From the Evening Despatch (Birmingham), 12th October 2015.
COMFORTS FOR SOLDIERS.
New Scheme to Prevent Overlapping.
Much satisfaction is expressed in voluntary circles at the co-ordination which is now to take place under Sir Edward Ward of the organisations throughout the country engaged in providing comforts for soldiers.
One point that is not clear from the official statement, published yesterday, is whether the new scheme is the beginning of a wider plan to embrace all voluntary effort in connection with the war. Apart from the suggestion made in the comprehensive title conferred on Sir Edward, there is no indication in the Army Council memorandum that anything but comforts are to be dealt with, and comforts for sailors are not mentioned.
Discussing the wider subject of war relief agencies with a "Despatch" representative, Mr. W. N. Hartley, who has had twenty years' experience of voluntary work as an official of the Charity Organisation Society, pointed to the chaos which has resulted from the duplicating of effort. “The original plan for dealing with the distress which might arise from the war,” he said, “was excellent.” Relief was to be carried out on a civic basis, the local authorities were to be made responsible, and nothing was to be left to chance. The scheme, however, soon broke down, and instead of one appeal for all purposes, as was intended, there came gradually an endless number of movements and funds; for all kinds of praiseworthy objects.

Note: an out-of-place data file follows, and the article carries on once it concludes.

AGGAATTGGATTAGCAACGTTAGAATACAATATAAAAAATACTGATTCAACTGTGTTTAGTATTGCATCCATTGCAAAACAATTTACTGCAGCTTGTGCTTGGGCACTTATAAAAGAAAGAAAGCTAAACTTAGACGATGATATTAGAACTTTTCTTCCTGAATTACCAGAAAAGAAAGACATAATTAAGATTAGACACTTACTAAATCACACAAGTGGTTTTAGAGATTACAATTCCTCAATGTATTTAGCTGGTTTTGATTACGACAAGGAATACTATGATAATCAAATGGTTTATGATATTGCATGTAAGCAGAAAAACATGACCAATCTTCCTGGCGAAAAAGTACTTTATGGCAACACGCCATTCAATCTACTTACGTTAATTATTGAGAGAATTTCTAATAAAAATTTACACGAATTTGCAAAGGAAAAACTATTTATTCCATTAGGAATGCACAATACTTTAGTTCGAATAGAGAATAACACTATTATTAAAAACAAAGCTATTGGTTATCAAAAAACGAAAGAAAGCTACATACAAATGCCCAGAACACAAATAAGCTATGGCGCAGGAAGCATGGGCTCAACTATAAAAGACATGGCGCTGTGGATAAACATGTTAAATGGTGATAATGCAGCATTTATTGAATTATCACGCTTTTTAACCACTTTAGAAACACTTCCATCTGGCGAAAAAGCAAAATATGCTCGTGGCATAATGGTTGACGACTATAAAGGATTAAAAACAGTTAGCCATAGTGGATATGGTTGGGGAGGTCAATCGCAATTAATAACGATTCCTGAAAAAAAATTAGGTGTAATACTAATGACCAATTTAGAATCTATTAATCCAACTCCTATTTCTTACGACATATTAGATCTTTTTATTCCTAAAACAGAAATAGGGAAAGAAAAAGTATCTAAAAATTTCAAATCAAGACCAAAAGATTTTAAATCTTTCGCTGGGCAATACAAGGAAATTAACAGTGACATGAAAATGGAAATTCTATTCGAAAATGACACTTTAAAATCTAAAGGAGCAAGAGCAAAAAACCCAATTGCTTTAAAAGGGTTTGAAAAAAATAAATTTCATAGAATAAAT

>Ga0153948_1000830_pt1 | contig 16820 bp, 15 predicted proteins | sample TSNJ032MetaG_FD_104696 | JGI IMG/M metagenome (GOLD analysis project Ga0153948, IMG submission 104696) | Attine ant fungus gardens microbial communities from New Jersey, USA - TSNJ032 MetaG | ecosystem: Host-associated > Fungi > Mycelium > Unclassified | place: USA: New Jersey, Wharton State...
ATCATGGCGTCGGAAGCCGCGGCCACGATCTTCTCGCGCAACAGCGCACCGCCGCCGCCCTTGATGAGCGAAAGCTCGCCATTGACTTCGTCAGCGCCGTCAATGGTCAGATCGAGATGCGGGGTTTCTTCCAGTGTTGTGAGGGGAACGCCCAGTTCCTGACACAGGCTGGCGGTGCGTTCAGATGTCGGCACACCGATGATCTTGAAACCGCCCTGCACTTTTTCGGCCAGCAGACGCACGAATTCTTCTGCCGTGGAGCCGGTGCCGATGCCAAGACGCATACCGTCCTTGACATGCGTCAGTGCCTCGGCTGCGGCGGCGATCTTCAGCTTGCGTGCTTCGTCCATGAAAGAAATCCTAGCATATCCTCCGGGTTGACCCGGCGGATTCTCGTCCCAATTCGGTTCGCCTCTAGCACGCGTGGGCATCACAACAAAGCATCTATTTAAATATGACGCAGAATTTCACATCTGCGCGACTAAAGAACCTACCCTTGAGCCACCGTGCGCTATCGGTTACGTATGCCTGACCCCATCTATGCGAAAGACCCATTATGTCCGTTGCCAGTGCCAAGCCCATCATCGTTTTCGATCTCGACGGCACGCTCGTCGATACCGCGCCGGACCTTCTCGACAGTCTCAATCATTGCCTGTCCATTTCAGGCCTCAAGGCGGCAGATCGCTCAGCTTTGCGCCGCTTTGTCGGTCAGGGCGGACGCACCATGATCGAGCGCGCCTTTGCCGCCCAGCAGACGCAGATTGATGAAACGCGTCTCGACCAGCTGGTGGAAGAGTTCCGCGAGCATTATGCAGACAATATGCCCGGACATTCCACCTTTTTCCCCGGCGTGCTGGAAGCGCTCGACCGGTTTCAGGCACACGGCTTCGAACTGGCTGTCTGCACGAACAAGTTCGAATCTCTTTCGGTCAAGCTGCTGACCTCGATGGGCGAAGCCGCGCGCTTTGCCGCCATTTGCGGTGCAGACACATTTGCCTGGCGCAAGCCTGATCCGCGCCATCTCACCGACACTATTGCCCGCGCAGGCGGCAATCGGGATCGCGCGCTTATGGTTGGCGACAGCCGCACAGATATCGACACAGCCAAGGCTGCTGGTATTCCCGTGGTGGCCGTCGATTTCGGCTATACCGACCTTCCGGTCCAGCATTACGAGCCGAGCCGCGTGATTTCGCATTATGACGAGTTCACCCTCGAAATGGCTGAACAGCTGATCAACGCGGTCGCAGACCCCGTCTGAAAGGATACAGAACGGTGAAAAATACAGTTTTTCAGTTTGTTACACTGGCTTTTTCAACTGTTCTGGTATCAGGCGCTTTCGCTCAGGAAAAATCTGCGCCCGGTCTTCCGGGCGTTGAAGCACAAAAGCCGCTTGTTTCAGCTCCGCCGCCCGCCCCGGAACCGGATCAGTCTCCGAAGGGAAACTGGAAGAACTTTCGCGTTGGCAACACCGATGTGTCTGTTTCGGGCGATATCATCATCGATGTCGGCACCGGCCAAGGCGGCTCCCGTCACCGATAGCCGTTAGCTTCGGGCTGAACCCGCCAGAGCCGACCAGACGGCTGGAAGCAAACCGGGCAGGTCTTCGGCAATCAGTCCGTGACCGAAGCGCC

“Appeals to the public are made simultaneously on behalf of soldiers and sailors on service abroad, soldiers and sailors on service at home, soldiers and sailors wounded and ill abroad, soldiers and sailors prisoners of war, soldiers and sailors discharged unfit, dependents of all these, professional men in distress owing to the war, other civilians in distress owing to the war, refugees and aliens, our Allies, and animals.
“There would not be such confusion if each branch were dealt with definitely by one fund or movement, but sectional appeals compete with one another with differences in object so subtle as not to be apparent to the ordinary mind. There were three funds for Poland and two rival French flag days; how many Belgian funds, I do not know; and horses in war are cared for by three separate funds, which might well be amalgamated.”